Valor Telecom draws fire from new customers

Wednesday, August 9th 2000, 12:00 am
By: News On 6

An Oklahoma telephone company is drawing fire from several new customers over what they call a “lack of service.”

Valor Telecom serves more than 80,000 customers in the state, including Fay Inman. The Wagoner County woman recently moved to a temporary home and says it took the company more than five weeks to provide her phone service. She could have moved up the companies waiting list, she says, if she provided the company a doctors note that she was diabetic. "I thought that's ridiculous,” said Inman. “To get a phone you have to have a doctor's prescription. That's not right."

Hector Castillo is another Valor customer. He says ran into his own frustrations when he moved in to his new apartment the end of July. "I'm a single parent,” said Castillo. “I have a son with me that's 14. I wanted him to have a phone there in case of an emergency."

He says Valor told him he'd have to wait for phone service because he didn't call in time. He claims he did call in time, but they repeatedly put him on hold. Castillo says he was even put on hold for an hour-and-a-half on one occasion.

At least two other Valor customers repeat similar stories. "You just cannot talk to anyone,” said Verna Johnson. “You stay on the phone for 30-40 minutes at a time."

"They put you on hold and keep holding you there for 2 hours,” claimed Valor customer Leonard Goins.

Johnson says she took matters to her Congressman. "Finally on the tenth day I called Don Nickles office in Washington D.C.,” said Johnson. “They said they would call and about 3 hours later I had local service, but it's been almost 2 weeks and I still don't have long distance."

Some customers of the company say it’s not service delays that have them upset. Jeff Glanz has service but is upset about his bill. "I got my first bill,” said Glanz. “That was probably for June, I guess, and my bill was probably as much as eight dolars more than what it was before - just from the basic charges."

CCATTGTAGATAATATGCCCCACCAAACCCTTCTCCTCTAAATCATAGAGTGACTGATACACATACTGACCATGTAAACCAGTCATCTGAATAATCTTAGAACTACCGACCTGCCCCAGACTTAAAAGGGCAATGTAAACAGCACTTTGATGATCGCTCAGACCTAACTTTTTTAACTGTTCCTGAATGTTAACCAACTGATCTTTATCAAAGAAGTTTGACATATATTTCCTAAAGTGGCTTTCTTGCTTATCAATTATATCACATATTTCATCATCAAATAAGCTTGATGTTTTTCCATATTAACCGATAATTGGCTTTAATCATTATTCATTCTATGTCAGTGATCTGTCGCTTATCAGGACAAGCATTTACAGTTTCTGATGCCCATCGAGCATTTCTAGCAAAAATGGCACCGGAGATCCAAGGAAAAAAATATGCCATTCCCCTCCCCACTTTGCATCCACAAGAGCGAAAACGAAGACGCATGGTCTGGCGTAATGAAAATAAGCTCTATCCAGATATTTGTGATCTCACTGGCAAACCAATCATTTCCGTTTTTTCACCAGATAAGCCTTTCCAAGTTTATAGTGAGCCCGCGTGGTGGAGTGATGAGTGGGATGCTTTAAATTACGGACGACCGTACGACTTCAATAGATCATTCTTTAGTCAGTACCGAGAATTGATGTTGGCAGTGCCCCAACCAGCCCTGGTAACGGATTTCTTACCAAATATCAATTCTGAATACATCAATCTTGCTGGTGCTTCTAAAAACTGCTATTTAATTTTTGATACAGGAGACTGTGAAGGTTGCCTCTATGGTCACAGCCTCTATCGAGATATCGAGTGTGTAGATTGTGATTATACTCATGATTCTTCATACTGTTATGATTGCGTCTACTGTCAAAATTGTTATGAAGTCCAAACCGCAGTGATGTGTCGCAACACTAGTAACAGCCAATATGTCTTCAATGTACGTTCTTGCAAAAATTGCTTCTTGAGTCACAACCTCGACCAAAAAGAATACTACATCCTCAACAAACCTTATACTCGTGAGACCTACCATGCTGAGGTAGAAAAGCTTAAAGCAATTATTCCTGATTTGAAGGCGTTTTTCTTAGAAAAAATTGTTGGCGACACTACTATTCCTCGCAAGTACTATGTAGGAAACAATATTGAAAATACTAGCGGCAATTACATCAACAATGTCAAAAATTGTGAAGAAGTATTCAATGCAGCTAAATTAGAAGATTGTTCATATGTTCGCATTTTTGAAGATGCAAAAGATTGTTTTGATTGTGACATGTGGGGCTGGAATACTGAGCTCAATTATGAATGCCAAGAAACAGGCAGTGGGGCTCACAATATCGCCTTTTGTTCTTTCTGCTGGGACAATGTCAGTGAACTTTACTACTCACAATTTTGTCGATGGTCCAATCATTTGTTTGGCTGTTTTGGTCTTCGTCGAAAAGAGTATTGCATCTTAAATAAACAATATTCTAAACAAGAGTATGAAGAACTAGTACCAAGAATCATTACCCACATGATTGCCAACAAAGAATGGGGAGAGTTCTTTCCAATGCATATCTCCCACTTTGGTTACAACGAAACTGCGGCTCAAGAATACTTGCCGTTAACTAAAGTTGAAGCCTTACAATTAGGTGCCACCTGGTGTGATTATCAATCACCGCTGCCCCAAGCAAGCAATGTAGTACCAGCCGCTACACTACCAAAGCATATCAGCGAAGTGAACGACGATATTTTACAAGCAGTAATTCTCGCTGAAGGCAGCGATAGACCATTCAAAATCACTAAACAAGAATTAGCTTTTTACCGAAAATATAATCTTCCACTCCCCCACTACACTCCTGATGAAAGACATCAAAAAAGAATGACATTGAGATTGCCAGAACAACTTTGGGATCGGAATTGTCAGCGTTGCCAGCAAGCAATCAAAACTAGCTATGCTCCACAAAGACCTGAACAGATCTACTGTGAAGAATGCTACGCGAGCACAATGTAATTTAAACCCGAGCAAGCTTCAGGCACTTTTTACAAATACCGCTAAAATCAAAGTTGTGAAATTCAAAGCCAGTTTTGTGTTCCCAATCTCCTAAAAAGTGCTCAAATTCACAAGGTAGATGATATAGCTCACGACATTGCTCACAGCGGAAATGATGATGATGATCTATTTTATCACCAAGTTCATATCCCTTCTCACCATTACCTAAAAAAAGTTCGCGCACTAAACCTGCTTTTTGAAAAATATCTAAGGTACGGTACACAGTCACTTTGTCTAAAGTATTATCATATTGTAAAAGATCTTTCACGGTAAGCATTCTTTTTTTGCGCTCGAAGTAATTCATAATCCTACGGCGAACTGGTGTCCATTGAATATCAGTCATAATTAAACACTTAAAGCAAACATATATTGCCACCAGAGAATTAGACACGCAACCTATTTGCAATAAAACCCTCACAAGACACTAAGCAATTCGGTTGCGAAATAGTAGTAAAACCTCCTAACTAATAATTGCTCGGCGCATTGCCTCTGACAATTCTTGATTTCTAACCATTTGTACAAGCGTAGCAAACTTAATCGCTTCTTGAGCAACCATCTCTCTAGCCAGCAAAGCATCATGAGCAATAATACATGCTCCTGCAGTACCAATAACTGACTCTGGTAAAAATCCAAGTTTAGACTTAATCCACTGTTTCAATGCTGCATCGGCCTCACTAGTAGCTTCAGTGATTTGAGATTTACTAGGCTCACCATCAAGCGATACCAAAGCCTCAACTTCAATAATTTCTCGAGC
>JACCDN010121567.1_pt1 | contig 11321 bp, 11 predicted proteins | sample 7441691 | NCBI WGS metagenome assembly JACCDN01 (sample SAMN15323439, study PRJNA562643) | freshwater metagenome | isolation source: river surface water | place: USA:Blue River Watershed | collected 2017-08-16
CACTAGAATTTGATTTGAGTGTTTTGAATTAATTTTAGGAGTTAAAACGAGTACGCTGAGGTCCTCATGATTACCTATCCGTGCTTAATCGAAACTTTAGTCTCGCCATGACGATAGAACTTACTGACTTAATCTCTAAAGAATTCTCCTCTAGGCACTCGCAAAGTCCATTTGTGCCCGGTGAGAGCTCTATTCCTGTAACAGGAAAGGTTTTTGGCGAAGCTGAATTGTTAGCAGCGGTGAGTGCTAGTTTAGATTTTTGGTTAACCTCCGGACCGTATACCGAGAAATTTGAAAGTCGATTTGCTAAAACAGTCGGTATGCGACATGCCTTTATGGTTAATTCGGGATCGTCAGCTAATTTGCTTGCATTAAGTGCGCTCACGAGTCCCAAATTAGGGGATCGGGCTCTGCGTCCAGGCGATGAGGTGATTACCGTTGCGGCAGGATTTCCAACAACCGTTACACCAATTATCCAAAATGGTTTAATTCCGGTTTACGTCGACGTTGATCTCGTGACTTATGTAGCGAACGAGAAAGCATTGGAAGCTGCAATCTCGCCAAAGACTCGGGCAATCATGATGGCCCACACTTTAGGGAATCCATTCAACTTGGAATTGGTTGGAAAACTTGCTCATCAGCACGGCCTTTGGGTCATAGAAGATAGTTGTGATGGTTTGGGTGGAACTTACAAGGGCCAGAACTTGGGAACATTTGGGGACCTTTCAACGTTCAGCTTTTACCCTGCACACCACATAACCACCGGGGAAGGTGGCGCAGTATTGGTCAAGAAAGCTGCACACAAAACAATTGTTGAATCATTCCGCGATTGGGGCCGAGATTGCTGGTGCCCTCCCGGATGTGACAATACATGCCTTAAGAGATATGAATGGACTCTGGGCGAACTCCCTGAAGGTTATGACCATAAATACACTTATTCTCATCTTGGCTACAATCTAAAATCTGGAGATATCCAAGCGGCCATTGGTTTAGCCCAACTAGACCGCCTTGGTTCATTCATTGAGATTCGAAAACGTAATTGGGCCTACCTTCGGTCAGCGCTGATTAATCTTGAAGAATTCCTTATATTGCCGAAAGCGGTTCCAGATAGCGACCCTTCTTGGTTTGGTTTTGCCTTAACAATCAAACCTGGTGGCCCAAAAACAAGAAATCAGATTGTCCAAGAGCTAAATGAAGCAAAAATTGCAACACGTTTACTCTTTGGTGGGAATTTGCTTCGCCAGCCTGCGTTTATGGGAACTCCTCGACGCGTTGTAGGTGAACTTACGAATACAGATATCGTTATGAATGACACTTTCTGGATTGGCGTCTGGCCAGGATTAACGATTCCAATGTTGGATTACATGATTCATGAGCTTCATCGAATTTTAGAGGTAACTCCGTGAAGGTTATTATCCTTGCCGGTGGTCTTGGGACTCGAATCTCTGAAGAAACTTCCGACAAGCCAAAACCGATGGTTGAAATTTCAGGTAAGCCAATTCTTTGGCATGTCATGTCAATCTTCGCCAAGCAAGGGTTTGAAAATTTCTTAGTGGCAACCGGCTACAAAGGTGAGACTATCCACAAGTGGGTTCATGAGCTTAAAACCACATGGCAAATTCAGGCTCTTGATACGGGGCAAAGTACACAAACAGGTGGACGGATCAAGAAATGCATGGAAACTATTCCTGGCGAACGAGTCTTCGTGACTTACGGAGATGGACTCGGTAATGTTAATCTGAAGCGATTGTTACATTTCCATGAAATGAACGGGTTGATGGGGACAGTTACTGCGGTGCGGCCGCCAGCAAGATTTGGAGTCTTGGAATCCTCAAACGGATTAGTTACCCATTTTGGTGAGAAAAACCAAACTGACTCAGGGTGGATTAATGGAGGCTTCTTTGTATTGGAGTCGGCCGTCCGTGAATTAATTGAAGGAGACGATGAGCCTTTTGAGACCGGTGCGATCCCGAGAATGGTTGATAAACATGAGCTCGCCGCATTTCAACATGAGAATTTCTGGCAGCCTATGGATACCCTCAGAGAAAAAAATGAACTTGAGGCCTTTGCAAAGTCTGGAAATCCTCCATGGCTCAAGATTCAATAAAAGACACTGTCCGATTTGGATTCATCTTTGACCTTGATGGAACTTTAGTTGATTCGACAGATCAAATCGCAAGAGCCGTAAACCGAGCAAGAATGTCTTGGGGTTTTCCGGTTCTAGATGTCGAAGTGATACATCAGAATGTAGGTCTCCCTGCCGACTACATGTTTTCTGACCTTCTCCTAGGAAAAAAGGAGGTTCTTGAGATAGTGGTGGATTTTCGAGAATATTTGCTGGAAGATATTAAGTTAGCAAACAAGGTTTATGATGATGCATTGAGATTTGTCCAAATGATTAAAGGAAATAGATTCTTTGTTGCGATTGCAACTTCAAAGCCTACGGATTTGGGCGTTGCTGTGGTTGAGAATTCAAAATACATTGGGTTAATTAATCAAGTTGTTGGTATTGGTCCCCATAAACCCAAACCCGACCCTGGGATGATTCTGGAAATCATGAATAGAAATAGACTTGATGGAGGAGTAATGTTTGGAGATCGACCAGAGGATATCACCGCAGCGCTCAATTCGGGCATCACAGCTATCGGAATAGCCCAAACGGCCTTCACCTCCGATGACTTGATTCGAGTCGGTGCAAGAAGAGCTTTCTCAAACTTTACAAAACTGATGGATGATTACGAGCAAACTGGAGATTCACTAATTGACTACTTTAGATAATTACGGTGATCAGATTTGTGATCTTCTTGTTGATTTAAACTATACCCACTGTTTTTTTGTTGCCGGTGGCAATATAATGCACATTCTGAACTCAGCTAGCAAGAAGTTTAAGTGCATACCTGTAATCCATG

Like the other complainants, Glanz couldn't get through to Valor. "This might be a new company that is trying to break into the business here, but they may have bitten off more than they can chew," said Glanz.

Broken Arrow was the first city Valor provided service to, and the company it was not intended to be a test site. "It certainly wasn't our intention to make Broken Arrow the guinea pig," said Valor vice president Coleen Hazlewood.

Valor Telecom took over GTE's Oklahoma service on July 1st, and the company admits it's been a rough start. "Of course, Valor's very concerned about these delays and we're very aware that they're occurring," said Hazlewood.
She blames the problems on a backlog of 2100 service calls that they inherited from GTE, coupled with staffing problems at their own calling center in Texas. "Initially we did not have enough customer reps in our calling centers,” said Hazlewood. “They were inexperienced. They were brand new employees. We have since added customer service reps and we've noticed a big difference in that and an improvement in the delay time."

Hazlewood did contest Inman’s assertion that she was required to have a doctor’s note to get quick service. She says the company will rush orders for customers with medical hardships, and blames the mix-up on an inexperienced service rep.

The company says it plans to insert a copy of its new policies in this month’s bill to customers.

Valor customers who have persistent problems can call the Corporation Commission at 1-800-522-8154.